Vega, the county seat of Oldham County, is on Interstate Highway 40 in the southern part of the county. Its name is Spanish for "plain" or "meadow." As early as 1879 the area was opened by the state for homesteading. N. J. Whitfield became the first settler in the fall of 1899 when he purchased the future townsite. Early in 1903 he sold a 100-foot strip across the county's southern end to the Choctaw, Oklahoma, and Texas (later the Rock Island) Railroad as a right-of-way. In May of that year A. M. Miller and Howard Trigg surveyed the townsite. Miller opened the first store in 1903. The following year a post office and a saloon were opened, and a school, which doubled as a Masonic lodge, was also built. In 1907 ranchers Pat and John Landergin (see LANDERGIN BROTHERS) purchased part of the LS Ranch from the Swift company. Working in association with the Pool Land Company of Amarillo, they brought in more prospective settlers for the community. The Landergins established a bank in 1908, and, after the railroad was completed the following year, the town boomed, adding various stores, two churches, a blacksmith shop, and a hotel. A. S. Hornbeck founded the Vega Sentinel in March 1909. About the same time Ed Murphy began the Oldham County News. In a special election in 1915 Vega won a five-year battle to have the county seat transferred from Tascosa. By then Vega had a population of 223. Until a permanent courthouse was built, county business was conducted in the Oldham Hotel. J. N. Ivy installed the town's first telephone service. During the 1920s and 1930s the citizens of Vega sought to modernize their town. In 1927 it was incorporated with a mayor-commission government. A new school was built, and Southwestern Public Service opened an office in Vega in 1929. Two years later a fire, which destroyed six buildings west of the courthouse square, prompted the town to establish a city water system. The development of tourist courts and other facilities for travelers on then U.S. Highway 66 (now Interstate 40) greatly enhanced the economy. A volunteer fire department was organized in 1947. By 1967 Vega had four churches, two schools, a bank, and a newspaper, the Vega Enterprise. A county pavilion was built in 1966. The town is a farming and ranching trade center, and has grain elevators, farm implement houses, county and federal government offices, and several motels. The population increased from 658 in 1960 to 900 in 1980, when over one-third of the population of Oldham County resided in Vega. In 1990 the population of Vega was 840. The population reached 936 in 2000.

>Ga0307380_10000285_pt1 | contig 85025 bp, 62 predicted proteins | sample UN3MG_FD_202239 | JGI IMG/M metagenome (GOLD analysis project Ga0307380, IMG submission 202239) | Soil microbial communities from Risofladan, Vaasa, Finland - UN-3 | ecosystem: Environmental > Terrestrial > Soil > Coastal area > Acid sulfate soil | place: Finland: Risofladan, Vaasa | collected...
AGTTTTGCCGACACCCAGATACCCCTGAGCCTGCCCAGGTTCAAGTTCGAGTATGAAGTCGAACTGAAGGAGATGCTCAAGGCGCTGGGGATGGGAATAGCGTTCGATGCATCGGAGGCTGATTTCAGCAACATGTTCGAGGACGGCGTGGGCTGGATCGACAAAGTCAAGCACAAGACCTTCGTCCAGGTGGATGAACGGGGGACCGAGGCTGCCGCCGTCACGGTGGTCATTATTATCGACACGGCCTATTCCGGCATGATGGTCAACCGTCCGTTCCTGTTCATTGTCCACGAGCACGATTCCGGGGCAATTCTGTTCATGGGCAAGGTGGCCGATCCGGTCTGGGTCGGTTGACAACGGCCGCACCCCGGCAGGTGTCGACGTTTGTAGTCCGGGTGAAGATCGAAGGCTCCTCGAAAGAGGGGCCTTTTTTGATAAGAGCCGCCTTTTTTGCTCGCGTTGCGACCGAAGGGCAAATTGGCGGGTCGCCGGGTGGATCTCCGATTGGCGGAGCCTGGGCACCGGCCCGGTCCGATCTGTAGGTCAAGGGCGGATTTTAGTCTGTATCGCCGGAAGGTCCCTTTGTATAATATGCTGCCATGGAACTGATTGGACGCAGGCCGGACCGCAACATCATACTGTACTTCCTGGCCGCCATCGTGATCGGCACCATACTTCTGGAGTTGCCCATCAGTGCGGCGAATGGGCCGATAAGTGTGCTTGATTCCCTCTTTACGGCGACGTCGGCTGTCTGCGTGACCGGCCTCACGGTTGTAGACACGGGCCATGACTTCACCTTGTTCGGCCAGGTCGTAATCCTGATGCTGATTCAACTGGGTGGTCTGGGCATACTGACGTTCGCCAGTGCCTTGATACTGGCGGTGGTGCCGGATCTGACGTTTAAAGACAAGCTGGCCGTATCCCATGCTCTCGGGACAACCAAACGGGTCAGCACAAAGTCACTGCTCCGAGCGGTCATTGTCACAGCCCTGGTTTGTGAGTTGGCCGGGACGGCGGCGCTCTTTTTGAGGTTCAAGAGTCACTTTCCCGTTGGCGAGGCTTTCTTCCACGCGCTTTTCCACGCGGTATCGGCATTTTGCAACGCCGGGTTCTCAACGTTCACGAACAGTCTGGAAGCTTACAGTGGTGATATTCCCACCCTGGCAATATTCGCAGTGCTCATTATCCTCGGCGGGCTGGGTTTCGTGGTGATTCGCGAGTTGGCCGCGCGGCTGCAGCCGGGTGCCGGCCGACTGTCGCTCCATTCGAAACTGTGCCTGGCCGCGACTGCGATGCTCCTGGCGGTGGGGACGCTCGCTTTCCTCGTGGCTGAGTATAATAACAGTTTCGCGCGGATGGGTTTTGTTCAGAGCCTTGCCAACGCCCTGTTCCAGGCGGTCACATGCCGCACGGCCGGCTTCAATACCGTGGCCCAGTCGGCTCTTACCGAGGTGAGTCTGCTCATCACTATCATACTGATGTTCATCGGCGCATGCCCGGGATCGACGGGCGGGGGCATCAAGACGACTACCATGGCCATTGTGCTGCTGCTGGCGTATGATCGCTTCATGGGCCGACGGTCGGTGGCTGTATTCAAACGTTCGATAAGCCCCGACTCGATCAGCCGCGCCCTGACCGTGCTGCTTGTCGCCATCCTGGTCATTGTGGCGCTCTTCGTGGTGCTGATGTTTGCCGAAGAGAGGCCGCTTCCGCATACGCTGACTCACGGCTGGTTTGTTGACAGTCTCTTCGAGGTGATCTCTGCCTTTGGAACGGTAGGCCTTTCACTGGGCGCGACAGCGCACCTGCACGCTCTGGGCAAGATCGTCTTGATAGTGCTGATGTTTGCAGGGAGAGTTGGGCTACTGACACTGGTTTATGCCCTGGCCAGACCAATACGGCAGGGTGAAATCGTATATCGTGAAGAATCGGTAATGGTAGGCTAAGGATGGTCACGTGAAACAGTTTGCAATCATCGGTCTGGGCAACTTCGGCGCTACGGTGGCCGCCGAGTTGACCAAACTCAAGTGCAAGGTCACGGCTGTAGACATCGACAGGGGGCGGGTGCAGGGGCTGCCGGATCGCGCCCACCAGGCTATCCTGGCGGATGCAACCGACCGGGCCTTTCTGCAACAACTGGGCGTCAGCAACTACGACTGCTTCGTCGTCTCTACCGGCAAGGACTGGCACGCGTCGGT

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The following, adapted from the Chicago Manual of Style, 15th edition, is the preferred citation for this entry.
H. Allen Anderson, “Vega, TX,” Handbook of Texas Online, accessed October 23, 2020, https://www.tshaonline.org/handbook/entries/vega-tx.
Published by the Texas State Historical Association.